LITERARY NOTES: Southern Pines Author Completes New Children's Book
Children's literature author and illustrator, Kit Grady, of Southern Pines, has completed a new children's book, "Just One More, Mom."
The story details the bedtime ritual of a young panda who can't resist reaching for a few more toys before he falls asleep.
From educational publisher Kaeden Books, "Just One More, Mom" is an engaging guide to counting and is the newest addition to Kaeden's early and transitional reading program for ages 2 to 8.
Grady, who is known for her whimsical illustrations and engaging story lines, is also the author of "Jiggy's Necklace," another children's book. She is currently working on projects for Cokesbury Books and The United Methodist Publishing House.
Grady, a Moore County native, studied art at Virginia Commonwealth University in Richmond, Va., and has an associate degree in respiratory therapy from Sandhills Community College.
Her next project, another children's book, is under consideration with Boulden Books for the fall of 2007.
Grady plans to visit local schools this spring to share "Just One More, Mom."
For more information about her books or speaking engagements, contact Grady at email@example.com.
Dena Harris of Madison has won the International Cat Writer's Association highest honor, the Muse Medallion, for her humorous short story, "Jingle Ball Horrors."
Harris is the author of the humor short story collection, "Lessons In Stalking," in which the award-winning work appears. Her work also appears in "Chicken Soup for the Cat Lover's Soul" and the newly released coffee table book, "For The Love of Cats."
Harris was on hand to receive the award at the Cat Writer's yearly banquet held in Foster City, Calif., on Nov. 18.
Harris says she is most proud of earning the award with "only minimal and poorly received bribe attempts." "Lessons In Stalking" is available at all major bookstores, or autographed copies are available through the Web site at www.lessonsinstalk ing.com.
Although allergic to felines, Harris is the proud caretaker of two strays and is constantly trying to figure out how to get a third cat into the house without her husband noticing.
Two of the recipients of the 2006 North Carolina Awards, the highest civilian honor given in the state, have ties to The University of North Carolina at Greensboro.
Michael Parker, a novelist and professor of creative writing and literature at UNCG, and writer Emily Herring Wilson, a 1961 graduate of Woman's College, received the awards from Gov. Mike Easley on Nov. 8, in Raleigh. The awards are made annually in the categories of fine arts, literature, public service and science. Both Parker and Wilson were honored for their contributions to literature.
Parker, a Siler City native who now lives in Greensboro, has published three novels and several short story collections. His novels include "Hello Down There," "Towns Without Rivers," "Virginia Lovers" and "If You Want Me to Stay." His works have already earned him the Pushcart Prize, the Goodheart Prize for Fiction and the O. Henry Award. He has received fellowships from the North Carolina Arts Council and the National Endowment for the Arts.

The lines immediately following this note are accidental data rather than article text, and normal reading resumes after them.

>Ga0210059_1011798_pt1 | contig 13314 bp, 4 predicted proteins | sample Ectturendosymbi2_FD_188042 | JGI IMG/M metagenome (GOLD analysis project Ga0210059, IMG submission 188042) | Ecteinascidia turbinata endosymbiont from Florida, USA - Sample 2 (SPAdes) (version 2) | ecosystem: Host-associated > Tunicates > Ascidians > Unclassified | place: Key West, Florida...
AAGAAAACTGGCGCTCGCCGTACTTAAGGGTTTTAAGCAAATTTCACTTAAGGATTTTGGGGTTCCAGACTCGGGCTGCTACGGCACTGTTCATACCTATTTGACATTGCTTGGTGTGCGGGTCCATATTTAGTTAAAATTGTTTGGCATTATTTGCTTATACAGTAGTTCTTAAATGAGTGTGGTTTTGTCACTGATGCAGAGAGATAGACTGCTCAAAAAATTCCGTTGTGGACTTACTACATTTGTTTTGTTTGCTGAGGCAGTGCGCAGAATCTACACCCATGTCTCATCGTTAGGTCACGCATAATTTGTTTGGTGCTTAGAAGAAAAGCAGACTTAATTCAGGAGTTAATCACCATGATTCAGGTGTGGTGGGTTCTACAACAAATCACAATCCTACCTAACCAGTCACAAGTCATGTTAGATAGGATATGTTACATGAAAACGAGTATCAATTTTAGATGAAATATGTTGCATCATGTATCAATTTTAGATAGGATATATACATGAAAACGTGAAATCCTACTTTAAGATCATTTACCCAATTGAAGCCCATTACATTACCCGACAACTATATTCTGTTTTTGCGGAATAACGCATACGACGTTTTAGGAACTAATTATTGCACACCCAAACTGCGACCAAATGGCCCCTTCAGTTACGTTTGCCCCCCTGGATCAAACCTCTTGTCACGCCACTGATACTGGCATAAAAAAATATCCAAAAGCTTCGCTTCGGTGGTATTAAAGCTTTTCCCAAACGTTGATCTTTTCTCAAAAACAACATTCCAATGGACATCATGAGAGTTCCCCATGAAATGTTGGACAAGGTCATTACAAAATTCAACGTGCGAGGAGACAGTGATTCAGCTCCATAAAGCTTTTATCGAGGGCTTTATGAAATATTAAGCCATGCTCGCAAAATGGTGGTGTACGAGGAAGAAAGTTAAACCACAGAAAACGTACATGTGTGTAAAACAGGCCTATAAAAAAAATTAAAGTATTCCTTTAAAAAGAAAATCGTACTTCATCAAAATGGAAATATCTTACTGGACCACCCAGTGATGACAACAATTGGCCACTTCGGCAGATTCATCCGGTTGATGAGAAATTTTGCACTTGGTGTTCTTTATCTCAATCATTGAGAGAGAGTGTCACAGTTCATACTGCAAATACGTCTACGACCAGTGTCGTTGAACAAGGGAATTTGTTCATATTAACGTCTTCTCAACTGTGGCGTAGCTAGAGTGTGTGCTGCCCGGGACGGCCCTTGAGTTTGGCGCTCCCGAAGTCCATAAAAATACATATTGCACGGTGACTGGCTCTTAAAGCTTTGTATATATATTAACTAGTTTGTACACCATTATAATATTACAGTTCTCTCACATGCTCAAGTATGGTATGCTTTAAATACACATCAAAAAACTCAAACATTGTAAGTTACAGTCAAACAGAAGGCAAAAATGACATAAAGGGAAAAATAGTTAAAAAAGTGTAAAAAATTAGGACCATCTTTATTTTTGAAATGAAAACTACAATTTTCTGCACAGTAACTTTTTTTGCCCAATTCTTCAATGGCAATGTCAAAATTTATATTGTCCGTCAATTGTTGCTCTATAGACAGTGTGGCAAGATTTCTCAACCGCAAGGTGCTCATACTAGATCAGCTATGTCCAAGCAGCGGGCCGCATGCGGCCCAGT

"My work is set here," Parker says. "Almost all of it is set here in North Carolina. To get some recognition from the state is really wonderful."
Parker, who joined the English department and MFA Creative Writing Program faculty in 1992, is currently working on another collection of stories, "Don't Make Me Stop Now." That collection will be published by Algonquin Press of Chapel Hill in January. He began writing in high school and quickly fell in love with his craft.
"That's what I always wanted to do," he says. "I guess if you're persistent and stubborn enough, things work out in the end. Stories are important to our spiritual health. There's great value in storytelling."
Wilson, who studied poetry with Randall Jarrell while at Woman's College, has published poetry collections, books on philanthropy and oral histories. A recent project was the book "Two Gardeners: Katharine S. White and Elizabeth Lawrence -- A Friendship in Letters." Wilson was later offered a contract for a Lawrence biography, published in 2005 as "No One Gardens Alone." She is working to preserve Lawrence's house and garden in Charlotte.
"I think there is a mystery about her because she lived a private life," Wilson says of Lawrence, a gardener and writer. "I wanted to pay homage to a woman I thought had been slighted in history -- not just Elizabeth Lawrence, but also women like her."
Wilson has served on the boards of the North Carolina Writers' Network, the People for the American Way and the advisory panel for the Z. Smith Reynolds Foundation. She has been a fellow of the MacDowell Colony and the Virginia Center for the Creative Arts. She and her husband, Ed, live in Winston-Salem.
Other honorees this year were Dr. Charles A. Sanders of Durham, for science; Thomas K. Hearn of Winston-Salem, James E. Holshouser Jr. of Pinehurst and Roy Parker, Jr. of Fayetteville, all for public service; and William T. Williams of New York City, for fine arts. An awards committee chaired by Jack Cozort selected the recipients from nominations submitted by the public. Other committee members were Nick Bragg, Jean W. McLaughlin, Hal Crowther and Shirley T. Frye.
Created by the General Assembly in 1961, the North Carolina Awards have been presented annually since 1964. More than 200 outstanding North Carolinians have been selected as recipients from citizen nominations from across the state.
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